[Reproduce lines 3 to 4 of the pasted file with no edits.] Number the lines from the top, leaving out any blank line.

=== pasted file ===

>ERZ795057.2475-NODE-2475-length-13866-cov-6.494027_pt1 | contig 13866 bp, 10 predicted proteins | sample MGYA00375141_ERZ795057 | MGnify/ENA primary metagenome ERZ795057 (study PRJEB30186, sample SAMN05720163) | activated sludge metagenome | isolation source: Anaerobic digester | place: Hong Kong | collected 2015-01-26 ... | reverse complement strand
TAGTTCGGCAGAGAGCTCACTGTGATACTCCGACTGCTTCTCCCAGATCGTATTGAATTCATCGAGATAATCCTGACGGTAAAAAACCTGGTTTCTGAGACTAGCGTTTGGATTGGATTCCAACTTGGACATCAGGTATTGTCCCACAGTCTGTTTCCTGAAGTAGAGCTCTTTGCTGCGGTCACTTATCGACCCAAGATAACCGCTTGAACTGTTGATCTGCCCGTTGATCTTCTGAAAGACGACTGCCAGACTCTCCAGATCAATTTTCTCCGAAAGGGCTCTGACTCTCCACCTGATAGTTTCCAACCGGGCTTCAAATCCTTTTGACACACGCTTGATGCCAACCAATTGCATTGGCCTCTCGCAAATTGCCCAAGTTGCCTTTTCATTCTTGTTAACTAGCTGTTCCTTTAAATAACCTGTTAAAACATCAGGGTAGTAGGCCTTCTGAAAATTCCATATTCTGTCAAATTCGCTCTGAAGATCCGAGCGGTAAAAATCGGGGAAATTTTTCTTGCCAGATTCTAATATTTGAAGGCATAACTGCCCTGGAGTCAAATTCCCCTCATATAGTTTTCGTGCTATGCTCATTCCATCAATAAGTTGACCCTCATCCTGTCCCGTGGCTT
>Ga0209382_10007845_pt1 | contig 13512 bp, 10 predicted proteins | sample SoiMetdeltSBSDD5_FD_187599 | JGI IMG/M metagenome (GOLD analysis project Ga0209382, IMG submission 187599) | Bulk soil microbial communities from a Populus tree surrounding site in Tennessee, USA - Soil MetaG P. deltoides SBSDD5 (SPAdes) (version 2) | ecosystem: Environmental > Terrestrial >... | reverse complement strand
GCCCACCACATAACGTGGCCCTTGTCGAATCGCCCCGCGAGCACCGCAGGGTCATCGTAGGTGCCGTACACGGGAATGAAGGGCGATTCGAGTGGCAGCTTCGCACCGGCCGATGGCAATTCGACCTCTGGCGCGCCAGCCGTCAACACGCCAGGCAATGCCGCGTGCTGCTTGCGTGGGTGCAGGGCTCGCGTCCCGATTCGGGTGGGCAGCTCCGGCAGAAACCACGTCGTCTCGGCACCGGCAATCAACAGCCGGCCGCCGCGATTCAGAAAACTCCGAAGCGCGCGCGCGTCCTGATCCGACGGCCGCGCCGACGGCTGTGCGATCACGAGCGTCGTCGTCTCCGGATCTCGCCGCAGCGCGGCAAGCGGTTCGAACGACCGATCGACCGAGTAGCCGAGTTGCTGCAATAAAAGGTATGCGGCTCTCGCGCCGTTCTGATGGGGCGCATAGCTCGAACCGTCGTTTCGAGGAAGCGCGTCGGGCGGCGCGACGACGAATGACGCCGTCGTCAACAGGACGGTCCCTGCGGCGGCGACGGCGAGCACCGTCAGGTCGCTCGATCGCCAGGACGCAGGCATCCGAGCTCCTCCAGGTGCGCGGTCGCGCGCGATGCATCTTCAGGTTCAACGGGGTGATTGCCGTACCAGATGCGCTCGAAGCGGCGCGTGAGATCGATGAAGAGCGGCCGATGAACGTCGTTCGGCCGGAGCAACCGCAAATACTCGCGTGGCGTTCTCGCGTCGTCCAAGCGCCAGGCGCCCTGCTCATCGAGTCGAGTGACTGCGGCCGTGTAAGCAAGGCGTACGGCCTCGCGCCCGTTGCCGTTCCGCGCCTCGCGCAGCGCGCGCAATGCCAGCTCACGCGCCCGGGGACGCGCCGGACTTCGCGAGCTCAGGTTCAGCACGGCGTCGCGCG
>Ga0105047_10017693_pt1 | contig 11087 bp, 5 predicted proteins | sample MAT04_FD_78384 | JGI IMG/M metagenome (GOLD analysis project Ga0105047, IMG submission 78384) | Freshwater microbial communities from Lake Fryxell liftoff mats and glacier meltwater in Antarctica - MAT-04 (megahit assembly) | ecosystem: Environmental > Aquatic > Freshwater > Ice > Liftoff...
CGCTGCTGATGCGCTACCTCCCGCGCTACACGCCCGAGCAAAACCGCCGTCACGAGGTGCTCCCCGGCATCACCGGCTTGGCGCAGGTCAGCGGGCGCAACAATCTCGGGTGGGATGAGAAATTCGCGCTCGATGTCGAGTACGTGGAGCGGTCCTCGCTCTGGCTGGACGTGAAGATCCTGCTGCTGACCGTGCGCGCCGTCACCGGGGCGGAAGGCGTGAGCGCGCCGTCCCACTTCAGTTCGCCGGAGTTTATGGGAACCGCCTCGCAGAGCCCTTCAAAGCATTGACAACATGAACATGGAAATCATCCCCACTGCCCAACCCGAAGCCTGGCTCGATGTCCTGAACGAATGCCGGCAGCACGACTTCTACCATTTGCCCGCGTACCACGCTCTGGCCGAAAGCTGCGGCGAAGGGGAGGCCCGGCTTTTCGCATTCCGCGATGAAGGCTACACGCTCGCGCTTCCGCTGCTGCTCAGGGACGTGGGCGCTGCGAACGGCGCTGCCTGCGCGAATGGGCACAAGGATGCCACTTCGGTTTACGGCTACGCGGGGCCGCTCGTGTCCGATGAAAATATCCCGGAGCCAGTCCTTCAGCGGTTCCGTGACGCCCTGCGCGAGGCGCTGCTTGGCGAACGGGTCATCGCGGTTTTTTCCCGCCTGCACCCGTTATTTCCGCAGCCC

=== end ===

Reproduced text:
>Ga0209382_10007845_pt1 | contig 13512 bp, 10 predicted proteins | sample SoiMetdeltSBSDD5_FD_187599 | JGI IMG/M metagenome (GOLD analysis project Ga0209382, IMG submission 187599) | Bulk soil microbial communities from a Populus tree surrounding site in Tennessee, USA - Soil MetaG P. deltoides SBSDD5 (SPAdes) (version 2) | ecosystem: Environmental > Terrestrial >... | reverse complement strand
GCCCACCACATAACGTGGCCCTTGTCGAATCGCCCCGCGAGCACCGCAGGGTCATCGTAGGTGCCGTACACGGGAATGAAGGGCGATTCGAGTGGCAGCTTCGCACCGGCCGATGGCAATTCGACCTCTGGCGCGCCAGCCGTCAACACGCCAGGCAATGCCGCGTGCTGCTTGCGTGGGTGCAGGGCTCGCGTCCCGATTCGGGTGGGCAGCTCCGGCAGAAACCACGTCGTCTCGGCACCGGCAATCAACAGCCGGCCGCCGCGATTCAGAAAACTCCGAAGCGCGCGCGCGTCCTGATCCGACGGCCGCGCCGACGGCTGTGCGATCACGAGCGTCGTCGTCTCCGGATCTCGCCGCAGCGCGGCAAGCGGTTCGAACGACCGATCGACCGAGTAGCCGAGTTGCTGCAATAAAAGGTATGCGGCTCTCGCGCCGTTCTGATGGGGCGCATAGCTCGAACCGTCGTTTCGAGGAAGCGCGTCGGGCGGCGCGACGACGAATGACGCCGTCGTCAACAGGACGGTCCCTGCGGCGGCGACGGCGAGCACCGTCAGGTCGCTCGATCGCCAGGACGCAGGCATCCGAGCTCCTCCAGGTGCGCGGTCGCGCGCGATGCATCTTCAGGTTCAACGGGGTGATTGCCGTACCAGATGCGCTCGAAGCGGCGCGTGAGATCGATGAAGAGCGGCCGATGAACGTCGTTCGGCCGGAGCAACCGCAAATACTCGCGTGGCGTTCTCGCGTCGTCCAAGCGCCAGGCGCCCTGCTCATCGAGTCGAGTGACTGCGGCCGTGTAAGCAAGGCGTACGGCCTCGCGCCCGTTGCCGTTCCGCGCCTCGCGCAGCGCGCGCAATGCCAGCTCACGCGCCCGGGGACGCGCCGGACTTCGCGAGCTCAGGTTCAGCACGGCGTCGCGCG